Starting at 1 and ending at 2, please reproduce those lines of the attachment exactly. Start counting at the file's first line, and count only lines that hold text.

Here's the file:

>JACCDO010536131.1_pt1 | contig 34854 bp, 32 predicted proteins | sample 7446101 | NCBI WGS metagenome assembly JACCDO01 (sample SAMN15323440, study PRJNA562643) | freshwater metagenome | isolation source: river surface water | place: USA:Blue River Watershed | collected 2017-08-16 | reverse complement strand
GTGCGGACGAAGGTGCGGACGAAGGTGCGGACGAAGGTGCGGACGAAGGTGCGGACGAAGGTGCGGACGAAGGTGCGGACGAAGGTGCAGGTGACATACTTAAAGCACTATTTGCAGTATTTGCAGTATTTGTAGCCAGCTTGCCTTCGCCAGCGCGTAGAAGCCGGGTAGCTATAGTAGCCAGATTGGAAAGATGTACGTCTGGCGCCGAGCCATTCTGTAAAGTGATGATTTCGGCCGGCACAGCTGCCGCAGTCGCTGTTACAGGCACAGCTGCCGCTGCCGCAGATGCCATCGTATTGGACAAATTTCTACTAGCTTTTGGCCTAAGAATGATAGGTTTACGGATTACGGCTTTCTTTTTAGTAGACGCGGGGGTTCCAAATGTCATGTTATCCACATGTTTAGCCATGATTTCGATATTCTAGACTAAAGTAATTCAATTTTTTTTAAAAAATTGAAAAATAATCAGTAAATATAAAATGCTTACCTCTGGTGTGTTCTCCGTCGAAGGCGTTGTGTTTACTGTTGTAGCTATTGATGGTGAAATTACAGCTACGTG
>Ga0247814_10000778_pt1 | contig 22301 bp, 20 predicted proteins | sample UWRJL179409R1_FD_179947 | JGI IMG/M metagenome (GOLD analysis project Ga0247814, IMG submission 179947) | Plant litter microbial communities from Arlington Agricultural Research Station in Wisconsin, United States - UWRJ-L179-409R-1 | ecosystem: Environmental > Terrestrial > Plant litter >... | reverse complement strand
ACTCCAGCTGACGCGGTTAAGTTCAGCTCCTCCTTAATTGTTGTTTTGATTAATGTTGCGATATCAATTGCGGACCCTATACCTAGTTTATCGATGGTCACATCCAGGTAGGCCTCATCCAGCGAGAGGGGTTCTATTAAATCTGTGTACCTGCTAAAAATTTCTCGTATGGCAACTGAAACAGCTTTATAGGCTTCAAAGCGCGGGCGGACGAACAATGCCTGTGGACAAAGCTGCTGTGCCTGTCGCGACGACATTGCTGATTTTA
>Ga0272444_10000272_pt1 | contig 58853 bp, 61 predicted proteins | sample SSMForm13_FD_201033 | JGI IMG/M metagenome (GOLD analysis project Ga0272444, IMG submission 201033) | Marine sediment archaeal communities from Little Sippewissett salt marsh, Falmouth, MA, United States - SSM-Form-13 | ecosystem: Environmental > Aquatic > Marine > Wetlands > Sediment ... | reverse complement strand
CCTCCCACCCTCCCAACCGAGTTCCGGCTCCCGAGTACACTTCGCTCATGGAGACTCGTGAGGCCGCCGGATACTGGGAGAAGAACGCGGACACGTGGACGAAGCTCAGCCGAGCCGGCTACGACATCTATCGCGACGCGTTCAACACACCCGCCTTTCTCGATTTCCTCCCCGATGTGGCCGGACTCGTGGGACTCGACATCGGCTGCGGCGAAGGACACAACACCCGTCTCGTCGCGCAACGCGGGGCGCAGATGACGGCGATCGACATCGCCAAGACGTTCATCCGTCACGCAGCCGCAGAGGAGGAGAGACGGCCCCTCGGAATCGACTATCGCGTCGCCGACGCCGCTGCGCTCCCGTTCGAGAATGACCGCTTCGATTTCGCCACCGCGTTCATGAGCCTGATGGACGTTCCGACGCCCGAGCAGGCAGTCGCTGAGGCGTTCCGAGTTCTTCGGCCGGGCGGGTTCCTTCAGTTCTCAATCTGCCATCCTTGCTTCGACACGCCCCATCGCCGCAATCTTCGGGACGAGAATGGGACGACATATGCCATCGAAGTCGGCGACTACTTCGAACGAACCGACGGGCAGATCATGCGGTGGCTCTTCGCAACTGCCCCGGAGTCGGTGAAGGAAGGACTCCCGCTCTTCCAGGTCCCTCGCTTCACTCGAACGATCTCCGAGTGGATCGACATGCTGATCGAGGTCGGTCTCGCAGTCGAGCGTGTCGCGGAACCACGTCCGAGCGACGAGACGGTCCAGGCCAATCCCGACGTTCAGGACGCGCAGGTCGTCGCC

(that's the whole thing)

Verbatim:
>JACCDO010536131.1_pt1 | contig 34854 bp, 32 predicted proteins | sample 7446101 | NCBI WGS metagenome assembly JACCDO01 (sample SAMN15323440, study PRJNA562643) | freshwater metagenome | isolation source: river surface water | place: USA:Blue River Watershed | collected 2017-08-16 | reverse complement strand
GTGCGGACGAAGGTGCGGACGAAGGTGCGGACGAAGGTGCGGACGAAGGTGCGGACGAAGGTGCGGACGAAGGTGCGGACGAAGGTGCAGGTGACATACTTAAAGCACTATTTGCAGTATTTGCAGTATTTGTAGCCAGCTTGCCTTCGCCAGCGCGTAGAAGCCGGGTAGCTATAGTAGCCAGATTGGAAAGATGTACGTCTGGCGCCGAGCCATTCTGTAAAGTGATGATTTCGGCCGGCACAGCTGCCGCAGTCGCTGTTACAGGCACAGCTGCCGCTGCCGCAGATGCCATCGTATTGGACAAATTTCTACTAGCTTTTGGCCTAAGAATGATAGGTTTACGGATTACGGCTTTCTTTTTAGTAGACGCGGGGGTTCCAAATGTCATGTTATCCACATGTTTAGCCATGATTTCGATATTCTAGACTAAAGTAATTCAATTTTTTTTAAAAAATTGAAAAATAATCAGTAAATATAAAATGCTTACCTCTGGTGTGTTCTCCGTCGAAGGCGTTGTGTTTACTGTTGTAGCTATTGATGGTGAAATTACAGCTACGTG